Description - Assignments by Tony McGrath
Uncompromising and extraordinarily moving, "Assignments: The Press Photographer's Year" is a unique reflection of twelve months of world events, as seen through the eyes of some of the finest news photographers of the period. Beginning with the aftermath of the Asian Tsunami, and ending with the trial of Saddam Hussein, 2005 witnessed events of major historic significance. From the death of the Pope to the London suicide bombings; from Tony Blair's historic third term victory to Hurricane Katrina and the devastating earthquakes in Pakistan - the world has been changed forever by the milestones, some tragic, some triumphant, of this dramatic year. "Assignments: The Press Photographer's Year" records the news as it happens, where it happens. Following the success of 2004's bestselling retrospective Five Thousand Days, the members of the British Press Photographers' Association (BPPA) have selected their best work from projects spanning the globe in order to revisit their definitive yearbook series of press photography.
The result, edited down by an independent jury of photographers and picture editors from over 10,000 submissions, reveals the full range of the human condition, laid bare by the camera, and includes many previously unseen images. "Assignments: The Press Photographer's Year" demonstrates once again that, even in an age of rolling television news, Internet and satellite communication, the traditional still image burns the keenest, fastest impression on the public conscience: the most effective way to show the world the world as it really is. A major exhibition of the photographs from "Assignments: The Press Photographer's Year" will be held at the Lyttelton Circle Foyer of the National Theatre, South Bank, London in June 2006.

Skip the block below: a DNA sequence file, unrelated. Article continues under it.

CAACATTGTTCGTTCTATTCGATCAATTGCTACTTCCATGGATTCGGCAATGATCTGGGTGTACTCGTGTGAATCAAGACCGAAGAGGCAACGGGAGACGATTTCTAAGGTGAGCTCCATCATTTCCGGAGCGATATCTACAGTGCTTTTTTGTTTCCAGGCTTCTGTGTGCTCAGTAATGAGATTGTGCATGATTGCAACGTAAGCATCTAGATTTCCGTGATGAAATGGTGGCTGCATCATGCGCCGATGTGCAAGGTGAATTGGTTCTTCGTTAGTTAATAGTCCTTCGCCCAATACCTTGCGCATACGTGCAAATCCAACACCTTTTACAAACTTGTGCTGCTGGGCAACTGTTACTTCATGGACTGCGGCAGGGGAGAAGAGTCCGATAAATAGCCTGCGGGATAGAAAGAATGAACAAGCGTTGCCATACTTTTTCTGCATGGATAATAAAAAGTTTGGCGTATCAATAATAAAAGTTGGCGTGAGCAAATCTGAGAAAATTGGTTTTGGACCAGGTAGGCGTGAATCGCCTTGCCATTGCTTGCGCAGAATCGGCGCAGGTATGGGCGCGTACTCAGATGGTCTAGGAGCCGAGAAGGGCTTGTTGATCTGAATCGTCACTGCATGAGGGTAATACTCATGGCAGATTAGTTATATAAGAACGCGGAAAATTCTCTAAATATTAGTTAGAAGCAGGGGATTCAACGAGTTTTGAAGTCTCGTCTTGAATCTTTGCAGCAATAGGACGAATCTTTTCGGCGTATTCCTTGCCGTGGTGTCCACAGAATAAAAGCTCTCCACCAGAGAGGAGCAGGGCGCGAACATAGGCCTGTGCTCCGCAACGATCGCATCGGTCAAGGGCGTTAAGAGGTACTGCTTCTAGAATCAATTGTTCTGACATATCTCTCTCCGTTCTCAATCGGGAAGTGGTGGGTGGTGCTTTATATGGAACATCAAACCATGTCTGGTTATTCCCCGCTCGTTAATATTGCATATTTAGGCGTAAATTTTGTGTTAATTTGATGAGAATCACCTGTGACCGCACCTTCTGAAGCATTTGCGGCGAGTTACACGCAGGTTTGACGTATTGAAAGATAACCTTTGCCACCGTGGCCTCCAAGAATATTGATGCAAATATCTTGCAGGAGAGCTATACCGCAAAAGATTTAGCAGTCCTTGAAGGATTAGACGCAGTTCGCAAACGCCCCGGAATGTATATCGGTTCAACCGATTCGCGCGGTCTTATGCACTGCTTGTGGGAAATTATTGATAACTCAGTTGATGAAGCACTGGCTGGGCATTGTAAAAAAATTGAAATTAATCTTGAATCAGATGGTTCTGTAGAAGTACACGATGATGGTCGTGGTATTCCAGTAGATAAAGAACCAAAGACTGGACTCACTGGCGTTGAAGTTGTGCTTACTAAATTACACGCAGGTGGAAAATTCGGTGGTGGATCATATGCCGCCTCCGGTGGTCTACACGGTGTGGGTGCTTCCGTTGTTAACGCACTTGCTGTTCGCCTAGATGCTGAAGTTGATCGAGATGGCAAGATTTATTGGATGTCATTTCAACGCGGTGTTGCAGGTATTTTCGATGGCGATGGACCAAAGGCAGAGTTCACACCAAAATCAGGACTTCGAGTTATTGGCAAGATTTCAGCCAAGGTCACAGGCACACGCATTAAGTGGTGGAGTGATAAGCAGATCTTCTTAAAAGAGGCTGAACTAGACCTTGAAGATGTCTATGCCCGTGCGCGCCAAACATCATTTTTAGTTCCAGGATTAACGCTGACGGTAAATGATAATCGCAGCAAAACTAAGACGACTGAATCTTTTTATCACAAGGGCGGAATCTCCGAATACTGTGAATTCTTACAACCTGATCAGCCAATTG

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(300mm x 240mm x 13mm)
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Book Reviews - Assignments by Tony McGrath
Author Biography - Tony McGrath
Tony McGrath - Born in Dublin, he moved to London where he quickly established himself as one of the pre-eminent press photographers of his generation, first for The Sunday Times and then the Observer. Over his thirteen years on assignment at The Sunday Times, he visited more than 65 countries, for both the newspaper and the newly created colour magazine, winning numerous accolades including Photographer of the Year. In 1982, he became Picture Editor of the Observer where, under his direction, the magazine won the Press Awards' 'Best Use of Photography' award. McGrath's work has been the focus for major documentaries, and he has lectured extensively, judging numerous national and international photographic competitions. In December 1993 he resigned from the Observer and now writes fiction from his home in Australia. He agreed "without hesitation" to chair the selection jury for Assignments - The Press Photographer's Year. The British Press Photographers' Association (BPPA) was founded in 1984 by UK press photographers to promote and inspire the highest ethical, technical and creative standards within the profession, and to raise awareness and appreciation of their industry outside it. Counting among its membership many of the country's leading photographers, on assignment in every corner of the globe, the BPPA truly represents the broadest selection of newspaper, magazine and agency photographers in the UK today.